Pat Robertson: March 22, 1930 – June 8, 2023
VIRGINIA BEACH, Va. – Pat Robertson, longtime TV host, religious broadcaster, educator, humanitarian, and one-time presidential candidate died at his home in Virginia Beach early Thursday morning. He was 93.
Perhaps best known for offering prayer and political commentary at the helm of The 700 Club, the flagship program of his media ministry, Robertson’s rise to prominence is rooted in what he called a vision from God to create The Christian Broadcasting Network, which he founded in 1960. A prolific innovator, he also started a Christian university, a legal advocacy group, and an international NGO specializing in disaster relief.
Even while promoting a worldview that believes in the inerrancy of the Bible, both his approach to business and his on-air persona were considered unorthodox by some – if not ahead of his time. Today, his influence and legacy crisscross interests and industries that have broken barriers for countless Christian leaders and laypeople.
Born Marion Gordon Robertson in Lexington, Virginia on March 22, 1930, the nickname “Pat” was given to him by his older brother. Sticking with that moniker rather than his birth name was just the first of many conventions he would defy during his lifetime.
The Yale-educated lawyer and son of a U.S. senator, Robertson had hoped to become a successful businessman. In his 1972 autobiography, Shout It From the Housetops, he wrote about his dream of living the life of a New York socialite. But his path took a decidedly different turn in the 1950s when he became a born-again Christian.
“Deep in my heart, I heard (God) speaking to me about the television ministry: ‘Go and possess the station. It is yours.'” – an excerpt from Robertson’s autobiography, Shout It From the Housetops
Robertson abandoned his own dream and accepted what he saw as God’s plan: to start a ministry in Christian broadcasting. But his launch as a religious broadcaster came with challenges, starting with little capital and a dilapidated TV station for sale in Portsmouth, Virginia.
“He had no money to speak of, and he decided the Lord wanted him to have that station,” recalled Greg Laurie, pastor of Harvest Christian Fellowship in Riverside, California. “When it was all said and done, Pat got it for free. So that means not only did he have faith, but he was a good negotiator, too.”
In 1960, after moving his wife and kids to Virginia, he created what would become The Christian Broadcasting Network with no more than $70 to his name and a company bank account with a meager $3 initial deposit.
Those humble beginnings, predicated on vision and seeds of faith, eventually grew into a global media ministry that would reach hundreds of millions of people across six of the seven continents.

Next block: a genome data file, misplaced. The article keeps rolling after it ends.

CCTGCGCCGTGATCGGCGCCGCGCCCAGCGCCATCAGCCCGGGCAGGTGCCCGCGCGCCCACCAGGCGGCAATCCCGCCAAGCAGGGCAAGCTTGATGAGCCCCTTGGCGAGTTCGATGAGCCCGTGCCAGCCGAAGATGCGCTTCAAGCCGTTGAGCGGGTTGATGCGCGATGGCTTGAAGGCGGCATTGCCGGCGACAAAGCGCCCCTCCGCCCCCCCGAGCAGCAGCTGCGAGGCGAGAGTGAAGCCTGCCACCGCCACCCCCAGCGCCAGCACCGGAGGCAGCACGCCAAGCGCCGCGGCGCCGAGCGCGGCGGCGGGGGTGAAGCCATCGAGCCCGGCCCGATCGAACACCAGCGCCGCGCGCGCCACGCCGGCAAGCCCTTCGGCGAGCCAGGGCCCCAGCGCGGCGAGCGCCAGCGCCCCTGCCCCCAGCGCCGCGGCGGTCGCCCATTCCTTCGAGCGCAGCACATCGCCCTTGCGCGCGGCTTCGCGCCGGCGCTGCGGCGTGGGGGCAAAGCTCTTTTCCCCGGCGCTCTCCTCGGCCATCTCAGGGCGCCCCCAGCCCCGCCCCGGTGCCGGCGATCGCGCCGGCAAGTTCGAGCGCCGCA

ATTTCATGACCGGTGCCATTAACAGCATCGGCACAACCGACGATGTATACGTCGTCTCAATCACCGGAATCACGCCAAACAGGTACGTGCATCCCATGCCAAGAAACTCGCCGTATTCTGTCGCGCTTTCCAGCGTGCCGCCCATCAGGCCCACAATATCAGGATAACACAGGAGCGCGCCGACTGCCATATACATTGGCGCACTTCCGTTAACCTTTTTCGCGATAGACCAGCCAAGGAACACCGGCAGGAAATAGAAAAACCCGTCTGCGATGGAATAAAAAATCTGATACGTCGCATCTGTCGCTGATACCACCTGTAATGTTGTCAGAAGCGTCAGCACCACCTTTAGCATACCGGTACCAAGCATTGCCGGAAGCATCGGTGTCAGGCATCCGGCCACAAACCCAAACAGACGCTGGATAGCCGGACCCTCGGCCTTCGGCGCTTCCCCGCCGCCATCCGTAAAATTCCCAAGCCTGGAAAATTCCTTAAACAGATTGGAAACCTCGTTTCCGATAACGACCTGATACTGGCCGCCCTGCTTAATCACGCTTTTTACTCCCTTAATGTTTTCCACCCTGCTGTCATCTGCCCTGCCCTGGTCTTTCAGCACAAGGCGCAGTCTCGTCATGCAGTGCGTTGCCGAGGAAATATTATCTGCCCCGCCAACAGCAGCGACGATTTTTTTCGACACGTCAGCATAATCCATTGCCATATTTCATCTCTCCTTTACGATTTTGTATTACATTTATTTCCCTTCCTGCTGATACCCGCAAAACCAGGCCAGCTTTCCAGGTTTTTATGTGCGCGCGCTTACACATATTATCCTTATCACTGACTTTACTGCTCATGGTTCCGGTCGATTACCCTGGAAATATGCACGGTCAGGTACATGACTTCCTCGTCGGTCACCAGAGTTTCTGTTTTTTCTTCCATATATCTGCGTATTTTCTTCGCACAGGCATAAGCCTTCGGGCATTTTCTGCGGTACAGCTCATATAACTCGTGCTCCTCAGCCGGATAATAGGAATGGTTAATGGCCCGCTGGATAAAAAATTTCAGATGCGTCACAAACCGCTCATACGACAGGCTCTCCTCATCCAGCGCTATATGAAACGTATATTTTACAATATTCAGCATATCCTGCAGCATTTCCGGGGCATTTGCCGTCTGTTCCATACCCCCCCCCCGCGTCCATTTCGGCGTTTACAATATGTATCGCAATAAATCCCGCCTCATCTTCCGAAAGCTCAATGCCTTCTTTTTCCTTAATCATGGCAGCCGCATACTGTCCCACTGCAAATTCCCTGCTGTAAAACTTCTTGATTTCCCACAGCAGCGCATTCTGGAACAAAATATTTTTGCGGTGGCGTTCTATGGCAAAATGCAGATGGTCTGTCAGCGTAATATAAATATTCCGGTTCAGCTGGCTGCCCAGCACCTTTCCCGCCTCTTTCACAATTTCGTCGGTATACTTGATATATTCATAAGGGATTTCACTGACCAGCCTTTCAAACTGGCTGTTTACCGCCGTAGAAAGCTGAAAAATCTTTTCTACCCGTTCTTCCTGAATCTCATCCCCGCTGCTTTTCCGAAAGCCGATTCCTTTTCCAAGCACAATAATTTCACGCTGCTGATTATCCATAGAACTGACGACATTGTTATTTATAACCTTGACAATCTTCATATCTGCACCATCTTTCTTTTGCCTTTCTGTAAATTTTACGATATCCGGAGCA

In 1966, Robertson began hosting a daily talk show, The 700 Club. Still on the air today, it is one of the longest-running programs in television history.
From the set of The 700 Club, he transformed Christian television. But his reach went far beyond spirituality.
By the 1970s, Robertson – who once described himself as a “newsman” at heart – had secured interviews with military and political leaders such as the late Yitzhak Rabin, Israel’s prime minister, and Jimmy Carter, who was then Georgia’s governor and would win the White House with the support of evangelical Christians.
Four years later, Robertson was part of the conservative leadership that helped propel Ronald Reagan into the White House in 1980.
By 1988, Robertson ran for the presidency himself – stunning the political world with his second-place finish in the Iowa caucuses.
“He shattered the stain glass window,” reflected Bishop T.D. Jakes, pastor of the Potter’s House in Dallas. “People of faith were taken seriously beyond the church house and into the White House.”
Although he lost the 1988 Republican nomination to George H. W. Bush, Robertson’s candidacy changed the face of American politics.
“When you think of Pat Robertson, I think one of the major lessons you learn is that if you have a dream, go after it. Even if you fall short of it,” Bishop Jakes continued.
He expanded his political influence by bringing thousands of evangelicals into the electoral process through the founding of the Christian Coalition. He also created the American Center for Law and Justice with a mandate to protect religious freedoms.
“Pat always had this vision to go where a lot of people don’t go. When you do that, sometimes you’re criticized by people,” Pastor Laurie said. “He’s been a risk taker in the best sense of the word. A visionary. A dreamer. But someone whose message was the Gospel.”